Here are this week’s HOT and NOT topics:
HOT: Limited commercial interruptions – For the third consecutive year, TNT offered its “Wide Open” coverage of the Daytona night race and it did not disappoint. The network came up with an innovative way to adjust the graphics to accommodate the in-race commercials. With positions changing so quickly at restrictor plate races, this type of format needs to be put in the works and discussed by FOX and ESPN as well. There is only one big problem, of course: NASCAR will not let them do it, according to a source I spoke with. I guess that is just another move to please the fans, right NASCAR?
NOT: Trimming back Leffler’s schedule – Jason Leffler has never set the world on fire as a driver, but the veteran sure has paid his dues at Braun Racing, having kept the No. 38 team running near the front despite the presence of Cup teams and drivers. Leffler has also been a great poster child for longtime sponsor Great Clips, sporting a Mohawk for nearly his entire duration with the team. Last weekend, Leffler was paid back by receiving news that former No. 38 Great Clips driver Kasey Kahne is extending Richard Petty Motorsports’ partnership with Braun into 2010 — by taking the wheel of Leffler’s Toyota for eight races of the 35-race schedule. This leaves Leffler with 27 races, which is not enough to let him contend for a championship (although he will run eight more in another, companion car for Braun). Regardless, the move is enough to help everyone forget that he is no longer of great enough importance to the team.
The fact is, of course, that 27/8 split with Braun is his best option for a NASCAR ride. What is he going to do? Drive for Armando Fitz or Jay Robinson? Leffler instead is going the way of Scott Wimmer: a non-successful Cup veteran demoted to decent Nationwide team, with no chance to be a star because successful Cup veterans attract Nationwide Series sponsors. Braun Racing has to strive to survive, and Leffler has to struggle to remain on the radar just because of these simple words: “I’m Jason Leffler, and I drive in the NASCAR Nationwide Series.”
All of a sudden, we have reached the midpoint of the 2009 season and many questions have been left unanswered, while many answers have only produced more questions. What result will the economy really bring to some struggling teams, and how much money can the big teams keep spending to outrun each other? Meanwhile, Silly Season is set to begin today, with the big announcement at Michael Waltrip Racing about the team’s future in 2010. Turn here to see how this and Saturday night’s race at Chicagoland affect all the struggling and Cup Series teams.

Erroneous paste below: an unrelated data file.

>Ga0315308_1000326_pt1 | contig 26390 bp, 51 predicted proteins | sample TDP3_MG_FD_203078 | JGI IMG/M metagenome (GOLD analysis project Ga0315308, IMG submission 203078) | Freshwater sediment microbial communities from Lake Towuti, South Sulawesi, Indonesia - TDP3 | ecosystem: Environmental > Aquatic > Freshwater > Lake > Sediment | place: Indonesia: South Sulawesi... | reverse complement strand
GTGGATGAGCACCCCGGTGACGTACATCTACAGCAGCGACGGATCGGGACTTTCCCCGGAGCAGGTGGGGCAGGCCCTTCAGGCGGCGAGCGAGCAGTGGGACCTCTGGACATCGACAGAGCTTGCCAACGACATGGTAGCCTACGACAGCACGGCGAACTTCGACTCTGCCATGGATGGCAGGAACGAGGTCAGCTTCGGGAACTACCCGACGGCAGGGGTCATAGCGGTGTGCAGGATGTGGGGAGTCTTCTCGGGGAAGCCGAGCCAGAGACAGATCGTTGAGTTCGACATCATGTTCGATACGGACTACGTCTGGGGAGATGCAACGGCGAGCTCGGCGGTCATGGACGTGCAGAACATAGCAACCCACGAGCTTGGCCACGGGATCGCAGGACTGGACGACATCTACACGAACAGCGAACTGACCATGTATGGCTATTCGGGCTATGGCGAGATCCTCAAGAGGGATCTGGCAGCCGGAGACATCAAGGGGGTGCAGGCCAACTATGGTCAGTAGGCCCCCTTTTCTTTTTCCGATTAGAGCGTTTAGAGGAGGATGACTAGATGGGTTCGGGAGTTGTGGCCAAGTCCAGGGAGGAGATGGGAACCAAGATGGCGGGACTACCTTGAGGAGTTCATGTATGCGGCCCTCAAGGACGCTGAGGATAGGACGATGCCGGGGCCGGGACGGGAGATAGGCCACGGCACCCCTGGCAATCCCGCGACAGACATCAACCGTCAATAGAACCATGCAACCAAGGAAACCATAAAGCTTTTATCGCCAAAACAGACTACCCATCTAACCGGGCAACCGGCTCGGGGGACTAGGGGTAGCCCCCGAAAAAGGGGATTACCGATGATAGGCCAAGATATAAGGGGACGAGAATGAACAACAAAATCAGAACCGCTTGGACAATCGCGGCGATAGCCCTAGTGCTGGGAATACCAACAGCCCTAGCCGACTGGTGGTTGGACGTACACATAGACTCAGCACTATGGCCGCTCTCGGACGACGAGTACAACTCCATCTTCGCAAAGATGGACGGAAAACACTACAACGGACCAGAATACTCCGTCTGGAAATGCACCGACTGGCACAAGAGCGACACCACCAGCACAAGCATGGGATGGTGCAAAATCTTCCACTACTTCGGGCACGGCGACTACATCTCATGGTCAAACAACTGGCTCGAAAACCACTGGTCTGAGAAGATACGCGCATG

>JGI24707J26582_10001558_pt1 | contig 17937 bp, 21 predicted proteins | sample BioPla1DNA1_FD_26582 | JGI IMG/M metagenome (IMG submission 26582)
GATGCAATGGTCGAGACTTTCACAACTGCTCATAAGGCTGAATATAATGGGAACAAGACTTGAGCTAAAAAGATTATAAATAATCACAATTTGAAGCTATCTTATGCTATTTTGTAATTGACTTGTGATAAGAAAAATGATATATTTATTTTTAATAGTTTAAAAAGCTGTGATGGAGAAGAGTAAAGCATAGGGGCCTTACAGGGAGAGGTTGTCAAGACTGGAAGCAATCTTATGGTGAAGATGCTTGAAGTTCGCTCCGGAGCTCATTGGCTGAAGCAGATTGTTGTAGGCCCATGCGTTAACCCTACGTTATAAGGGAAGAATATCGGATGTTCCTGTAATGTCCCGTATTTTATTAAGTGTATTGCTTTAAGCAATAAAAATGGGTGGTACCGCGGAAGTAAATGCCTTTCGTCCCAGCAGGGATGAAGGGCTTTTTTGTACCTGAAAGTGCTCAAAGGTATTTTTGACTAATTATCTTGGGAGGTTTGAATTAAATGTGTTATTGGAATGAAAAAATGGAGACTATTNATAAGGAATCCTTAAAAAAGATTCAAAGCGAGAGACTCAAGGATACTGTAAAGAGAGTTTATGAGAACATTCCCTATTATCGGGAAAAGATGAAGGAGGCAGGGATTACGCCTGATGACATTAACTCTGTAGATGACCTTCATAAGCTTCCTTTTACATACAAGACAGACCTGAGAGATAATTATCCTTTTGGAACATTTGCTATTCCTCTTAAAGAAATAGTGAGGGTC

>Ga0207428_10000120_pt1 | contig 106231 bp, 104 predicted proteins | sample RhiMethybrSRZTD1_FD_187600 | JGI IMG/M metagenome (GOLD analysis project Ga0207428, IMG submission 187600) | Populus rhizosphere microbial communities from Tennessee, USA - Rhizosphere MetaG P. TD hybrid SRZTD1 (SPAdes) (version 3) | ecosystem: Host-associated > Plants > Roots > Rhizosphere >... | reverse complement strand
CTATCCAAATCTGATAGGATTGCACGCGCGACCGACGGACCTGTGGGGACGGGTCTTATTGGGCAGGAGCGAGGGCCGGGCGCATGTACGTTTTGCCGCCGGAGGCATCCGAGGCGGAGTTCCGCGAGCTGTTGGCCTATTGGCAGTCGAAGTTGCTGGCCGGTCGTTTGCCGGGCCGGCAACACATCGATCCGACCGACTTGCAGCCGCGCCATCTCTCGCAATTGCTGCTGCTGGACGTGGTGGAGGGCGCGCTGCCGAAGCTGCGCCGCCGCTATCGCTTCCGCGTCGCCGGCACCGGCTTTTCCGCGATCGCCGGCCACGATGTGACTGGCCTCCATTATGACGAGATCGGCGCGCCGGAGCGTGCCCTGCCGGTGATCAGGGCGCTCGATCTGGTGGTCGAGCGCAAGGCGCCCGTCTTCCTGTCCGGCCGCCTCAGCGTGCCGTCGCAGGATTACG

Listen to Doug every Saturday from 2-4 p.m. on The Allan Vigil Ford Lincoln Mercury 120 with host Captain Herb Emory, on News/Talk 750 WSB in Atlanta and online at wsbradio.com.
©2000 - 2008 Doug Turnbull and Frontstetch.com. Thanks for visiting the Frontstretch!
Doug , you apparently missed the part of Lefflers career where he was setting records of all kinds in midgets , sprints , and dirt champ cars . He did in fact set the world on fire as a driver . Stock car racing isn’t the only form of racing .
I read he was going to run the 8 races in the 10 car, but, it still really isn’t good for him to have to switch cars for part time drivers.
Ummmm…how exactly did Kyle busch win Darlington the same night as mark martin?
You’re right … that part of the story has been confirmed and corrected. Thanks for writing and reading the Frontstretch!
Some stats correction, Kyle Busch did NOT win Darlington, as Hank pointed out. You were actually referring to Kyle’s win in the race before at Richmond.
And as for Stremme, check the stats again also. That guy has ZERO top-20s since Phoenix! Now that’s a long time. Verizon has to be thankful that their logo’s not on his car since you only see him on TV when he wrecks, which has happened way too often this season. That’s pretty much expected for a guy who never cracked the top-25 in standings and zero experiences in the COT before this season. However, if Penske promotes Allgaier too fast (he’ll need another year plus a few wins in Nationwide before he’s ready), that 12 car will continue to be a backmarker.
Regan actually won the fall 2008 Talladega race. It’s just that nascar took it from him. Too bad he wasn’t named Jr.
The main difference between Stremme and Menard? Menard doesn’t wreck his cars. Stremme does. He has been involved in incidents in 12/18 races this year, receiving significant damage in nine. This shouldn’t be surprising to anyone, it is only what he has done continuously in his NASCAR career.
Thanks for pointing out the error. It’s been corrected … thanks for writing and reading the Frontstretch!
We all know that one thing that Nascar is famous for is the only thing you can depend on is that nothing says the same forever and your good luck will eventually run out? Tony Stewart has had the luck of not getting caught up in other drivers messes and at having several races where Rained out Qualifying has left him starting at or near the front. Of course, a good driver like Tony is will use that and the good cars he has been getting this year to his advantage! It will be interesting to see if he can continue to have all these good cars and be able to continue to avoid the problems others have had?